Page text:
The £4.2bn Thames Tideway Tunnel scheme is being constructed to tackle the problem of sewage pollution in the River Thames with the promise of “reconnecting Londoners” by preventing millions of tonnes of untreated sewage flowing into the Thames each year. It is the largest infrastructure project ever undertaken by the UK water industry and will rid sewage to levels never seen for 250 years - before humans started polluting it.
Tideway will employ up to 4,000 employees across 24 sites of various sizes, stretching from Acton in the west to Abbey Wood in the east and is entering a major milestone moment. The end of summer is being pencilled in as the start of the much-anticipated tunnelling process with 1,300 tonne TBM’s lowered 53m deep at the organisation’s central site in Battersea. It is currently a hive of activity with the main focus on assembling gigantic sections of the machines which currently sit in the yard. The TBMs named Millicent and Ursula, will measure more than 100m long when fully assembled.
Lessons learned from Crossrail
While Tideway gears up for the major tunnelling process, Crossrail has not long finished completing their own excavation work. Those behind the massive water project say there are "lots of lessons to be learnt" from their counterparts with many involved in the rail project now adding similar knowledge and expertise to Tideway.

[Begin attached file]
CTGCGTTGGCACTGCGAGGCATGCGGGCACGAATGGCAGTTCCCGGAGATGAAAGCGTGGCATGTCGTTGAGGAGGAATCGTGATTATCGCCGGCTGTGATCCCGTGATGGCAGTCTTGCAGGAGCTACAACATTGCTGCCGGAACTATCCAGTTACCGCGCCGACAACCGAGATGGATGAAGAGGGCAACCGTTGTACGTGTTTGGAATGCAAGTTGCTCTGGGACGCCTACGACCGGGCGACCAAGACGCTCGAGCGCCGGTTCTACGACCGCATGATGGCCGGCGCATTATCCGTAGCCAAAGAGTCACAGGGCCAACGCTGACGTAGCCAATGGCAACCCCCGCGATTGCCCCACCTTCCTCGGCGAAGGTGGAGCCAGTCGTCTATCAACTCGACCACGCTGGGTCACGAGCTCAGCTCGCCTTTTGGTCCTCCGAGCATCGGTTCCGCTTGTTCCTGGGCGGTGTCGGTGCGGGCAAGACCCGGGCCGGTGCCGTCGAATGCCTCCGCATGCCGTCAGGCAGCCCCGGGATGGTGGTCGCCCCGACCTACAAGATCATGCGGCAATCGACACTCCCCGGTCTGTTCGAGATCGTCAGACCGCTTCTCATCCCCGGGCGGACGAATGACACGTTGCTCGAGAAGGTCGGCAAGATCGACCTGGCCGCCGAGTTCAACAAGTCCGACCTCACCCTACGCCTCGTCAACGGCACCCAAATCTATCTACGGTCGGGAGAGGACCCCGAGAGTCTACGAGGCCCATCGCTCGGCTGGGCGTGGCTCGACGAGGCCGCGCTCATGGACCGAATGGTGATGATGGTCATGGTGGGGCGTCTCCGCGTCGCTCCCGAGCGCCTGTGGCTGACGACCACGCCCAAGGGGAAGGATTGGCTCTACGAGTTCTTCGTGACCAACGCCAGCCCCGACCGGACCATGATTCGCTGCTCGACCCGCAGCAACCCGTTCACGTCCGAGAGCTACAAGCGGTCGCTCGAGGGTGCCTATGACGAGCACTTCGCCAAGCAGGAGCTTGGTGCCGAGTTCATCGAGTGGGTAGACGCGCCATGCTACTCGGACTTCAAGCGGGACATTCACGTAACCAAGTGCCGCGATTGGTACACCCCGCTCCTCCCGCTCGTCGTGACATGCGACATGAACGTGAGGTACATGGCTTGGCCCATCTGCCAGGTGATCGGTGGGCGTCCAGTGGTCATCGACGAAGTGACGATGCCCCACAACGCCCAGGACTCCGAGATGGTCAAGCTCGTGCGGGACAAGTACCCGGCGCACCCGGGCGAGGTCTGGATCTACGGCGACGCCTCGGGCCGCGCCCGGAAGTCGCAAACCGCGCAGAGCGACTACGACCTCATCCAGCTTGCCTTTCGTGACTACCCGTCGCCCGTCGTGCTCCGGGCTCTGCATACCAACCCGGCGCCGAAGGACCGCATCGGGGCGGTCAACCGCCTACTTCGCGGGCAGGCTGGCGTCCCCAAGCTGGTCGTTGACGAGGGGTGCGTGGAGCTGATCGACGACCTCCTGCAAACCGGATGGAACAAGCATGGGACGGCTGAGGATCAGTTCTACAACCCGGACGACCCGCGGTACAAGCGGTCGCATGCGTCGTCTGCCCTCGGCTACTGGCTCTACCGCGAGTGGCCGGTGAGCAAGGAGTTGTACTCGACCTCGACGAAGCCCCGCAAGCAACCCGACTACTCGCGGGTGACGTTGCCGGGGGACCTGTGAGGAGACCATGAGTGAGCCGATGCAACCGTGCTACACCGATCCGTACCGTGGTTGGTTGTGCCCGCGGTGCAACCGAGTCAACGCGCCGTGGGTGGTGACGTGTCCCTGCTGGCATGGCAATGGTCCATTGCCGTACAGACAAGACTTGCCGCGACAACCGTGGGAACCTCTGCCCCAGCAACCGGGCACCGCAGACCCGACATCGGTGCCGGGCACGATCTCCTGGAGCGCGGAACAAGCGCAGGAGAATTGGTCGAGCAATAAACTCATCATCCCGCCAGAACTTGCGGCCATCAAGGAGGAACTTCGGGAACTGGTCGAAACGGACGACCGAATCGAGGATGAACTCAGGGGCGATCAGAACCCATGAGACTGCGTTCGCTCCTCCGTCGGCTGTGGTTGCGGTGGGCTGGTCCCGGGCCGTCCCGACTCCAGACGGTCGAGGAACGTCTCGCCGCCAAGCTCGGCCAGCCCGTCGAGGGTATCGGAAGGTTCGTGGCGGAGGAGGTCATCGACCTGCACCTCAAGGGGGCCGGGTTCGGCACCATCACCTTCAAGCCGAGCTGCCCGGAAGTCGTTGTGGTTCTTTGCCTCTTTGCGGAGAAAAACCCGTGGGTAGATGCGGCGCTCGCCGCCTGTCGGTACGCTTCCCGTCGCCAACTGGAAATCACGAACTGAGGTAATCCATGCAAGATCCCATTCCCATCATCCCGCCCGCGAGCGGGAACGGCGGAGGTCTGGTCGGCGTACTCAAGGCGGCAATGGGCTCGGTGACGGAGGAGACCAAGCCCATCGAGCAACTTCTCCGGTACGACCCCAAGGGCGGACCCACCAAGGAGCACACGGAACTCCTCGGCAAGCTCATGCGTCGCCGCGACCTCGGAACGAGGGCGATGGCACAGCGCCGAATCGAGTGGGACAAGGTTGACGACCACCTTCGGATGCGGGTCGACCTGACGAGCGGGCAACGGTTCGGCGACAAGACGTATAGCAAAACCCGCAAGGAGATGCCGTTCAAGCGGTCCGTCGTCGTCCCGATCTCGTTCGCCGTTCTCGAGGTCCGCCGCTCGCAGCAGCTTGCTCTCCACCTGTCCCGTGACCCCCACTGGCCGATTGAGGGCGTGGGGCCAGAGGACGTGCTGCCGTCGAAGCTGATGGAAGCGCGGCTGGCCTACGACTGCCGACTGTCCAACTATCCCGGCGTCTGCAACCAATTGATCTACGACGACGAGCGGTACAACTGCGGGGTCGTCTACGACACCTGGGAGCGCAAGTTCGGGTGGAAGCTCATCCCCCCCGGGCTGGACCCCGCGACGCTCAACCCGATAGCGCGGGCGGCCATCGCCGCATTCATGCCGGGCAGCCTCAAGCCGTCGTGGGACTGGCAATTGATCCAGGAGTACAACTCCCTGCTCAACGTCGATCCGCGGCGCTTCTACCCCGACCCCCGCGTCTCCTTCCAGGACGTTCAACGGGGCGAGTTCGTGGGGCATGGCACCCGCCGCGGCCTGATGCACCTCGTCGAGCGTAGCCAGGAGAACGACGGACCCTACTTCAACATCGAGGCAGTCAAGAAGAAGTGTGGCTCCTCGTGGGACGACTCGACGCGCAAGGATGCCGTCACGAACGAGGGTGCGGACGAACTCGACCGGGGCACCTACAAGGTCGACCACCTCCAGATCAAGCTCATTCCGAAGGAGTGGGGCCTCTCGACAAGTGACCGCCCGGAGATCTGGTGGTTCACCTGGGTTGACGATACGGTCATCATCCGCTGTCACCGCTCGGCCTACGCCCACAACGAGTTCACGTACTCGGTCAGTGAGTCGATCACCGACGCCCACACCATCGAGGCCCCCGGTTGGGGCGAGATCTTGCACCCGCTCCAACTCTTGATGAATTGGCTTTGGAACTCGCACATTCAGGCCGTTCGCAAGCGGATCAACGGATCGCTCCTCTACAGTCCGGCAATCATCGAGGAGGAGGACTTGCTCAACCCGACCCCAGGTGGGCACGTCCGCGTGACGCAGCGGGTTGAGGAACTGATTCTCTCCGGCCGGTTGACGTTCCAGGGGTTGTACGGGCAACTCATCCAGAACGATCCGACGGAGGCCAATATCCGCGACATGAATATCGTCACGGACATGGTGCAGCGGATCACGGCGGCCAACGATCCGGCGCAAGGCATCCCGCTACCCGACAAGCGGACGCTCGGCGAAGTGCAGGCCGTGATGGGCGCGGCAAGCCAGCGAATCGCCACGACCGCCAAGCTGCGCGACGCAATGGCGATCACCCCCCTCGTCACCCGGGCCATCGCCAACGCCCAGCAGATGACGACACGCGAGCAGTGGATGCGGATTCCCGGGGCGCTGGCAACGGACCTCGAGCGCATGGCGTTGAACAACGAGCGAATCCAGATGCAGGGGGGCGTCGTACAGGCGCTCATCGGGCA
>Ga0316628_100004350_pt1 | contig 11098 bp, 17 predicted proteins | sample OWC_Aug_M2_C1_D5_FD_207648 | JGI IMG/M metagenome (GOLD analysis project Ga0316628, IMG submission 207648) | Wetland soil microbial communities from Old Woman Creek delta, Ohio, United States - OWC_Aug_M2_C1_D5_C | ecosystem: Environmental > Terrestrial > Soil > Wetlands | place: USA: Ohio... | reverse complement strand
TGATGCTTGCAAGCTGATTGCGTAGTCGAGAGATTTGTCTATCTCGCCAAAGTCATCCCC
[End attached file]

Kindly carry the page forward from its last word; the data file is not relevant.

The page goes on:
Michael Appleton, communications lead for the central section of Tideway, said: "Construction is a continuous improving process. It’s all about finding new and better ways of doing things."
The tunnel itself will work by intercepting sewage from 34 Combined Sewer Overflows (CSO) before it moves into the Thames. The CSO discharge points will be connected to the tunnel under the river and rather than flowing into the Thames, the dirty water will be stored in the sewer. It will then be pumped to the Beckton Sewerage Treatment Works and once treated, the clean water will be finally released into the river.
A monumental year for the project
As work progresses across various sites, 2018 has been dubbed as a monumental year for the project and once that will go a big way in defining how much of a success it is.
Andy Mitchell, Tideway’s chief executive officer, said: "This is going to be a big year for Tideway and we’re working hard to get tunnel shafts completed in preparation for the start of tunnelling later this year. The arrival of Tideway’s second and third TBMs was another exciting milestone, signalling that work is gearing up on London’s super sewer."
Tideway’s strapline is "reconnecting Londoners to the Thames" and that is exactly what the lasting legacy is hoped to be so that the general public won’t simply use the river for transportation but enjoy it as the asset it once was for the capital.
"The aim is a cleaner and healthier River Thames," Appleton said. "If you talk to rowers down at Putney then they say if they fall in, they have to go to A&E because you end up with all sorts of diseases. The attitude to the river in the past has been almost something of an obstacle or inconvenience. But really, it’s the reason we are here and is the lifeblood of London so cleaning it up is really important. People don’t use the river as a place to enjoy and allowing Londoners to reconnect with the river will be the lasting legacy."